- For Ahmed Shah Abdali please see Ahmed Shah Abdali
|Type||Short range ballistic missile (SRBM)|
|Designer||Space Research Commission|
|Manufacturer||Space Research Commission|
|Warhead||Single Conventional HE
|Engine||Single stage solid propellant|
|Transporter erector launcher (TEL)|
The Abdali-I (Urdu:ابدالى-ا; official codename: Hatf–II Abdali), is a supersonic and tactical surface-to-surface short-range ballistic missile (SRBM) designed and developed by the Space and Upper Atmosphere Research Commission (SUPARCO), and currently in operational service with the Pakistan Armed Forces.
The Abdali program was conceived and originally designed by the Space Research Commission in 1990s. The program's first derivative was originally designed as the two-stage version of the Hatf-I, essentially a solid-propellant stage was attached to the bottom of a Hatf-I. However, the program was canceled in 1994, likely due to the purchase of the M-11 missiles from the People’s Republic of China. In 1995, SUPARCO successfully persuaded and designed a new module for the Abdali program which was started the same year.
Design and Specification
Its accuracy is sufficient for use against military targets such as bases or airfields. It is carried on a road mobile Transporter-Erector-Launcher (TEL) vehicle. The use of solid propellant and the TEL vehicle make the missile easy to store, transport and fire.
The Abdali-I has a range of 180 km—200 km and an accuracy of 150m—180m CEP. It is equipped with an inertial guidance system with terminal guidance. It can be equipped with a variable payload up to 500 kg, and can carry single HE explosive or cluster sub-munition warheads. It has a launch weight of 1,750 kg. It uses a single-stage solid propellant engine and has a length of 9.75m and a width of 0.56m. Abdali–I is nuclear capable.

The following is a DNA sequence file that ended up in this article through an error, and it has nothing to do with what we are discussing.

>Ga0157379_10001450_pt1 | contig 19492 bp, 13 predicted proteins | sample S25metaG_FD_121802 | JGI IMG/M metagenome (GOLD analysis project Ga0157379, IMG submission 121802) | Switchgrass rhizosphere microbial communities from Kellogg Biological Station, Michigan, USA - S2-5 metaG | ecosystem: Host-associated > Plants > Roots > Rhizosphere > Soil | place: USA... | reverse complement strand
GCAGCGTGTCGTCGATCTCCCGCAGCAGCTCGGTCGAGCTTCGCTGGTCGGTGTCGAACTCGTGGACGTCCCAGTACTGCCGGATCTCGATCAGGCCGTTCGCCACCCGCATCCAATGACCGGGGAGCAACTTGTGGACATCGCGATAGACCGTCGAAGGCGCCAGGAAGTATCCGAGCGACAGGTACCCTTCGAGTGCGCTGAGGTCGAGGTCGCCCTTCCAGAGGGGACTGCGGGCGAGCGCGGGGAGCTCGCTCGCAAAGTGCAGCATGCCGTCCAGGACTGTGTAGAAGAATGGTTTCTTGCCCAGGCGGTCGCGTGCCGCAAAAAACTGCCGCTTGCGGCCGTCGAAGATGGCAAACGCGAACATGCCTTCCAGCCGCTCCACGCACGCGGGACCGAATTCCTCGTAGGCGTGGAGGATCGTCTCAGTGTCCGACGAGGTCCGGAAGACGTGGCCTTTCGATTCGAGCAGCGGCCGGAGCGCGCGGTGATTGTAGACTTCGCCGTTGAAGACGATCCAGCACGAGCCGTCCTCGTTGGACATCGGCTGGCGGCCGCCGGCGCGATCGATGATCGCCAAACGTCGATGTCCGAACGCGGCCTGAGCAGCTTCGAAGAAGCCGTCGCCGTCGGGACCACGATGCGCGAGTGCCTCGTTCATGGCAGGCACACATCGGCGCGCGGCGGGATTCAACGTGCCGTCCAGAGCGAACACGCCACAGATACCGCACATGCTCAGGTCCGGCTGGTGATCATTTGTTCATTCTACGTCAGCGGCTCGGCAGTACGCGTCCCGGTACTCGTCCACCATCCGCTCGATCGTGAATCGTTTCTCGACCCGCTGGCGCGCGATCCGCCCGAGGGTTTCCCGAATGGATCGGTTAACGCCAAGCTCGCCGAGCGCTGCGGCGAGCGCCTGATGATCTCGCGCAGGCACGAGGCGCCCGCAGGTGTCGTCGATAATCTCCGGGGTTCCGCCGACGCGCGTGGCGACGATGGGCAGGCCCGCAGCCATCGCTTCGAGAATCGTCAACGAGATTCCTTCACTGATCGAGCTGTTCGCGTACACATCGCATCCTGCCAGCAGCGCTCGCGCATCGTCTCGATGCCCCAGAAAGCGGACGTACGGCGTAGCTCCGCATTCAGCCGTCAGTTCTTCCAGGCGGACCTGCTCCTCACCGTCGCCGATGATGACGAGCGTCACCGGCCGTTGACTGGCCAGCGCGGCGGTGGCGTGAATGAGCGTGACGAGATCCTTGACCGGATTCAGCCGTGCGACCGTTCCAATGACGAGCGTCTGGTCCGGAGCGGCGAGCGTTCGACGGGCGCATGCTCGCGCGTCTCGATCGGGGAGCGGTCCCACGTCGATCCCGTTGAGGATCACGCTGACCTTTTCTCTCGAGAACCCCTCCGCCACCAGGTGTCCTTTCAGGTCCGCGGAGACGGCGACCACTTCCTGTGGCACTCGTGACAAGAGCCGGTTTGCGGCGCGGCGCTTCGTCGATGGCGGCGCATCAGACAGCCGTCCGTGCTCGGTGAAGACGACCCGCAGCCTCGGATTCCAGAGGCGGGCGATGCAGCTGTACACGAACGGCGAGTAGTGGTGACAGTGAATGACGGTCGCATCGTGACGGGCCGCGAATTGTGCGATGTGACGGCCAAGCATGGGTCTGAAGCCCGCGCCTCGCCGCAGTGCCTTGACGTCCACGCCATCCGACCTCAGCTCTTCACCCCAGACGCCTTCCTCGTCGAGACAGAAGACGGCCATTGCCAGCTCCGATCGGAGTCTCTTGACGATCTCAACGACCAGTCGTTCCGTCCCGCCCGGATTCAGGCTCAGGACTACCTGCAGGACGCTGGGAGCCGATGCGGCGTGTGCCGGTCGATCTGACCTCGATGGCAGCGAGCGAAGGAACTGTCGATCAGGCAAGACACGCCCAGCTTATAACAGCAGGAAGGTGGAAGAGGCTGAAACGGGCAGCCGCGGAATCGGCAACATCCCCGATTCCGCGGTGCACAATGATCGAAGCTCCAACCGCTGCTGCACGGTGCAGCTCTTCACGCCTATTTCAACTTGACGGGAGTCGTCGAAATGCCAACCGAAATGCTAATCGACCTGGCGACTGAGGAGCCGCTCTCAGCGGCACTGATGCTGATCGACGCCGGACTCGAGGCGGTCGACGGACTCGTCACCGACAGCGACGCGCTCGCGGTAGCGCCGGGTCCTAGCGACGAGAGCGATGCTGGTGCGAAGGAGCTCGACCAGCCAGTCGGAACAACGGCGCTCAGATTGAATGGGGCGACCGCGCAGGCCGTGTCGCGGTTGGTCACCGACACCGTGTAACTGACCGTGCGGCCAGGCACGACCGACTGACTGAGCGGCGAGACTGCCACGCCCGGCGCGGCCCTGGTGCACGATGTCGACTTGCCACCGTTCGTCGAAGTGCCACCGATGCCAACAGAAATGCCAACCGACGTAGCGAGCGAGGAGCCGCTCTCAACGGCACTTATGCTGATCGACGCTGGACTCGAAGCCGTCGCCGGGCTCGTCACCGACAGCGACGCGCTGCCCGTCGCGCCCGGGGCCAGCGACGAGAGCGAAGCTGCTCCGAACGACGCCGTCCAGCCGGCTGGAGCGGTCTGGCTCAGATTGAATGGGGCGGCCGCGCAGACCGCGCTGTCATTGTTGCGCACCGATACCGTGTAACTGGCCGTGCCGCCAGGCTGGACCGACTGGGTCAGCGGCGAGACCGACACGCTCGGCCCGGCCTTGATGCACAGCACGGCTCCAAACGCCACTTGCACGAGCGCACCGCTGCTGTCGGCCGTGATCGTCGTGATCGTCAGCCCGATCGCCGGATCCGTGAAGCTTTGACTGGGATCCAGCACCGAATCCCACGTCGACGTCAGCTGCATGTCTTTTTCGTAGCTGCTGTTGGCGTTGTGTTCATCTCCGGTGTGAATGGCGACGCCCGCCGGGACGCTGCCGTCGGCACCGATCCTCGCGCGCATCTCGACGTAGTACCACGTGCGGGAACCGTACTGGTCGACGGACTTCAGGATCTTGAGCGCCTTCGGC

Development History and Current Status
Originally, the Abdali program was conceived in 1987 and designs of the missiles were adopted by the Space and Upper Atmosphere Research Commission, but it never got the adequate funds for the program. In 1993, the Pakistan government took initiatives and considerations on acquiring M-11 missiles from China for a quick deployments. However, the international pressure and the MTCR's tight monitoring of prevention of any transfer of missile technology led to a denial from China to export the M-11 missiles to Pakistan.
After being rebuffed due to international pressure, the Space Research Commission officials reached out to the government and presented convincing arguments to Prime Minister Benazir Bhutto on the feasibility of Abdali program. With the backing of the Prime Minister Benazir Bhutto, the SRC began the development of the Abdali program, as its features closely related to the M-11 missiles. A new design was conceived in 1997 by the SRC and continues to developed till 2000s..
On 28 May 2002, the Abdali–I was first successfully tested fired from Sonmiani Test Range and reached its designated range of 110mi (180km). The Pakistani military information source, the ISPR noted the test trial as "successful" and concluded its testing "for now". Further and additional tests were conducted on 2005 and 2006. Abdali is currently deployed and under production. Concurrently, the Abdali-I was again tested out from the TEL system and continues to reach its range of 110mi (180km). Its last tests were conducted on 13 February 2013, the Abdali-I was test fired.
Upon being developed by the SRC, the missile's name was traced in the remembrance of the Afghan King Ahmed Shah Abdali whose dynasty founded the Durrani Empire. Afghan Emperor Ahmed Shah Abdali was noted to have been in frequent conflict with India in an attempt to expand his empires. The JS HQ, however, has officially adopted the codename for the missile as "Hatf–II Abdali".
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